Embedding Flex Applications in a Browser: Chapter 20 - Programming Flex 3
Pages: 1, 2, 3

Managing New Flex Application Builds

It is important to remember that when you embed Flex applications in HTML pages, web browsers will likely cache the .swf files. That is both advantageous and disadvantageous. The upside is that because a Flex application gets cached, users will not have to download the .swf file upon subsequent visits to a site. However, the downside is that when you deploy updates to the Flex application, it is possible that users will still see cached versions instead of the new version.

One of the simplest and most effective ways to deal with this caching issue is to append a variable to the name of the .swf file that you are embedding and increment that variable value with each new build. This simple strategy will ensure that users can use cached versions of the application until you deploy a new version, and at that point they will be forced to download the new version when they next visit the site. To add a variable to the .swf file reference you should add a question mark (?) and a name-value pair following the name of the .swf file. For example, if you normally reference a file as example.swf, you could instead reference the same file as example.swf?build=1. When you deploy a new build, you need only update the build variable such that the reference is now example.swf?build=2. This way, you don't have to change the name of the .swf file (simplifying build scripts and versioning), but you still can address the caching issue.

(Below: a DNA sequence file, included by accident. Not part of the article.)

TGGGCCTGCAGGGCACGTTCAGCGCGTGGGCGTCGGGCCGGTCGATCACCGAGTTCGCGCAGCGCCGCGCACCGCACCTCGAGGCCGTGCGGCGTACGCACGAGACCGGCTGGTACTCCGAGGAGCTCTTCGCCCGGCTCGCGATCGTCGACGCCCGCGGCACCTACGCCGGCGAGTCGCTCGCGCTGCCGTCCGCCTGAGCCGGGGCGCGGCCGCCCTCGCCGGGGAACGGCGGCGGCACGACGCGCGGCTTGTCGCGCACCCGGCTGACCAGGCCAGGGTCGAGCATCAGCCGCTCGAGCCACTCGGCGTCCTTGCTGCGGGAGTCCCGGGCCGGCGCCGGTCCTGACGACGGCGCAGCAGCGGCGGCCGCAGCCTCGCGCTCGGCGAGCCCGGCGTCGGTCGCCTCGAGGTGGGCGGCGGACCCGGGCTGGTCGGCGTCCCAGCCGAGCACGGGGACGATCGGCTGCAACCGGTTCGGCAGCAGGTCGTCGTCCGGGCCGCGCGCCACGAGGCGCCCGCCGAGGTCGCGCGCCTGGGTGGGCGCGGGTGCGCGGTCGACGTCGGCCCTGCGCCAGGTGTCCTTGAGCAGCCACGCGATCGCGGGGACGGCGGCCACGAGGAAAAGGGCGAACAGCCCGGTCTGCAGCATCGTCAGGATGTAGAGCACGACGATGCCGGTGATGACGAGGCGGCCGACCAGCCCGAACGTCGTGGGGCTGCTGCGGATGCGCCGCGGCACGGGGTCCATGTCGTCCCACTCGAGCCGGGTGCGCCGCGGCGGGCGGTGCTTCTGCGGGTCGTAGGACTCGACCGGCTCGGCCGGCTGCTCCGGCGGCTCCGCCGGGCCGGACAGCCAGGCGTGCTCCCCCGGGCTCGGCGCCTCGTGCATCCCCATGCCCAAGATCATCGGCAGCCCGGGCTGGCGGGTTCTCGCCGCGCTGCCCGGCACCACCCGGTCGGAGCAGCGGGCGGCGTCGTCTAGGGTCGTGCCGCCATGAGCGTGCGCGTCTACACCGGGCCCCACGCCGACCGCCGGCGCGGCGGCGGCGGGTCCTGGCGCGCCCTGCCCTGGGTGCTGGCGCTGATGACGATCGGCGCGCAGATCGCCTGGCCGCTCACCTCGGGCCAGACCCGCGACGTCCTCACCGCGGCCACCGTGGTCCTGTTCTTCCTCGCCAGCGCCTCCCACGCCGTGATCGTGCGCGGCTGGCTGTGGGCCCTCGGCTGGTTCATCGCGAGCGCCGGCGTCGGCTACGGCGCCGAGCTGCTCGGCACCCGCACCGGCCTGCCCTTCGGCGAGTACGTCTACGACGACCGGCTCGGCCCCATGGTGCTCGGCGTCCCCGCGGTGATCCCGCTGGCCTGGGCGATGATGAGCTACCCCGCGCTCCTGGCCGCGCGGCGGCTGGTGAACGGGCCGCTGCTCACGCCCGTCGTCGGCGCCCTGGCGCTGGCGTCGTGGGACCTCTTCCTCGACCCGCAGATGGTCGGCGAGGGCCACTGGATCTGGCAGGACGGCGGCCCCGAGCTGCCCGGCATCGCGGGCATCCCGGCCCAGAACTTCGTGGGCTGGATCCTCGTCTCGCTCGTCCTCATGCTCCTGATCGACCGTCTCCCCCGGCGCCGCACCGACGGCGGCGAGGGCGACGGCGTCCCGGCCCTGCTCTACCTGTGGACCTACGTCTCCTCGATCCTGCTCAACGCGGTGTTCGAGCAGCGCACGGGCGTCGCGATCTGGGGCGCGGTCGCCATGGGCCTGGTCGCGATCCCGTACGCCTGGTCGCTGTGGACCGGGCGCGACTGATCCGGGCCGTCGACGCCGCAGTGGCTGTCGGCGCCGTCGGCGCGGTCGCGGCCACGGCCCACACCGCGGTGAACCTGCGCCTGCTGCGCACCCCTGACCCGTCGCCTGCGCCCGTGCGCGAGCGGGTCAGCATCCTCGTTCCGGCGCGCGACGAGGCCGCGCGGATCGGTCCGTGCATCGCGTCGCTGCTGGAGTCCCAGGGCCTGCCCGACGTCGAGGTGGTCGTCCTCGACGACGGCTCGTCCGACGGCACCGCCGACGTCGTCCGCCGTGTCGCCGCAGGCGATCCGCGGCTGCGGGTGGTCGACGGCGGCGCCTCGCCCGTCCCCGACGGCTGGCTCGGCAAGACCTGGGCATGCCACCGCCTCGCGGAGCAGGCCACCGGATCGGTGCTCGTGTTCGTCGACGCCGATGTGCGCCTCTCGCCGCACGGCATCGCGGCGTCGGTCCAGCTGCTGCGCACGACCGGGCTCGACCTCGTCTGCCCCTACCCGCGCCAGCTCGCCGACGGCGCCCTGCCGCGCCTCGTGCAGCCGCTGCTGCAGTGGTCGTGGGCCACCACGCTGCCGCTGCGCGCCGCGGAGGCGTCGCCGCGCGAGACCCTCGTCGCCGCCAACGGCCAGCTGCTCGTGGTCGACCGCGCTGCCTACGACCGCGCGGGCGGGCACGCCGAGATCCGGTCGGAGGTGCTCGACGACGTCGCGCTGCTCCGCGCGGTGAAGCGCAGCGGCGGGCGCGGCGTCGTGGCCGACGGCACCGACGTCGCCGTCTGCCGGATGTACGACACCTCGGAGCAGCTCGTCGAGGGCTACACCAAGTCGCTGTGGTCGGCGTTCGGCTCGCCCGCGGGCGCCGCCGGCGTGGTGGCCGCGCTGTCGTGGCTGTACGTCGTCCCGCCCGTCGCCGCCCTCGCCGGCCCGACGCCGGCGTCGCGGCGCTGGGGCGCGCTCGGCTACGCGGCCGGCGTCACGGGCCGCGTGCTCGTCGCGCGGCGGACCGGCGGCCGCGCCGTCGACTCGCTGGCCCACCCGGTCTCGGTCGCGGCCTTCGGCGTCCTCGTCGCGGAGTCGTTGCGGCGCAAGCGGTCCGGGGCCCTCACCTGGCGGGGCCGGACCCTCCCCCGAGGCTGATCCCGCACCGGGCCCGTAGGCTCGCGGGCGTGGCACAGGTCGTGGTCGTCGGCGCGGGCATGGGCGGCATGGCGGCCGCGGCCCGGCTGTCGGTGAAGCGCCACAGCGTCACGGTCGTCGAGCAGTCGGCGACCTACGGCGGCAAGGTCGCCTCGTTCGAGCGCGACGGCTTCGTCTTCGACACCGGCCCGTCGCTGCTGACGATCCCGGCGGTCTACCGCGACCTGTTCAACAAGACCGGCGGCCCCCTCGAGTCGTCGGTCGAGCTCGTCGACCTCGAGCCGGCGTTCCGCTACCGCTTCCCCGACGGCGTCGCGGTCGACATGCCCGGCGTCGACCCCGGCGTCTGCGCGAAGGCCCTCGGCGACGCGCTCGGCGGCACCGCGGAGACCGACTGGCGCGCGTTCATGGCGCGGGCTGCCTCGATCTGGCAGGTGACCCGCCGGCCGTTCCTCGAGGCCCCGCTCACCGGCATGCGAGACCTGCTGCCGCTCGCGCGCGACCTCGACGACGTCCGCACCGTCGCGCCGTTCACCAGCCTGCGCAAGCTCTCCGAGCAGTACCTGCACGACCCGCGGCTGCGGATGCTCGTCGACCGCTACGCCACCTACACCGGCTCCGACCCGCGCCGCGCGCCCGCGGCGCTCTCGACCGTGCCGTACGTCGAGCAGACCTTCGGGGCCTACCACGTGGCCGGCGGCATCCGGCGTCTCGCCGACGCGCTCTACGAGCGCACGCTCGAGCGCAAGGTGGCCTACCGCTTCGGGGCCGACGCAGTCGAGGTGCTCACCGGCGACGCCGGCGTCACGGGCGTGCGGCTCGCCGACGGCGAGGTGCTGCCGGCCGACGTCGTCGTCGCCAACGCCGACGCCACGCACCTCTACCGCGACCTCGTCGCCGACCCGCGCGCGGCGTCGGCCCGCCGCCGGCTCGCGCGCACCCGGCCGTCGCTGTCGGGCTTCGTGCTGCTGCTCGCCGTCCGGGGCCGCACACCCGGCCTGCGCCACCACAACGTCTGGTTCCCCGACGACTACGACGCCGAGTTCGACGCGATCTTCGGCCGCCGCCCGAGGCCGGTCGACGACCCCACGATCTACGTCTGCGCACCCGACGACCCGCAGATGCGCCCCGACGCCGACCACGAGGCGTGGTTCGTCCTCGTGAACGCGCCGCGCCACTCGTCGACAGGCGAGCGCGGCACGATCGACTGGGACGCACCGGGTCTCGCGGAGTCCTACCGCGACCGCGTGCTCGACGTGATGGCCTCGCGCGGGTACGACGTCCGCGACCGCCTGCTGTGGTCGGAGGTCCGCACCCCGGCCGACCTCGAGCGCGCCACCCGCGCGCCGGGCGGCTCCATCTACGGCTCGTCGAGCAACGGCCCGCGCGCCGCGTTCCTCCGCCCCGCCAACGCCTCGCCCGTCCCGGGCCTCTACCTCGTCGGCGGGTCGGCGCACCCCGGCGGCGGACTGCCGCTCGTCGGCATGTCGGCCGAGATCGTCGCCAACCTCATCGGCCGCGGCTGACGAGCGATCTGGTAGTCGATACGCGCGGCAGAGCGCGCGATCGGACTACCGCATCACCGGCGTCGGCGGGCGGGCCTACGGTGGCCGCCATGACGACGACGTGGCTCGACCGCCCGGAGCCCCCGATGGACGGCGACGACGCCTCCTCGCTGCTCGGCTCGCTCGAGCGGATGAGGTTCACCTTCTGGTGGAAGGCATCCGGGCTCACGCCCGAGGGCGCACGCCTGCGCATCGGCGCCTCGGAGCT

Section 20.2: Integrating with Browser Buttons and Deep Linking

Web browsers are designed primarily to render HTML content. Traditionally, web sites and web applications were built around the page metaphor whereby each page was a unique HTML file. The implications of this are important because the way in which browsers are designed to navigate the Web is built around the page metaphor. For example, browsers have Back buttons that allow users to navigate to the page they were viewing previously. Additionally, browsers inherently support a concept known as deep linking, which is simply a matter of allowing a user to navigate directly to a URL such as http://www.adobe.com/go/flex. The deep part of the deep link is the path following the domain name (/go/flex).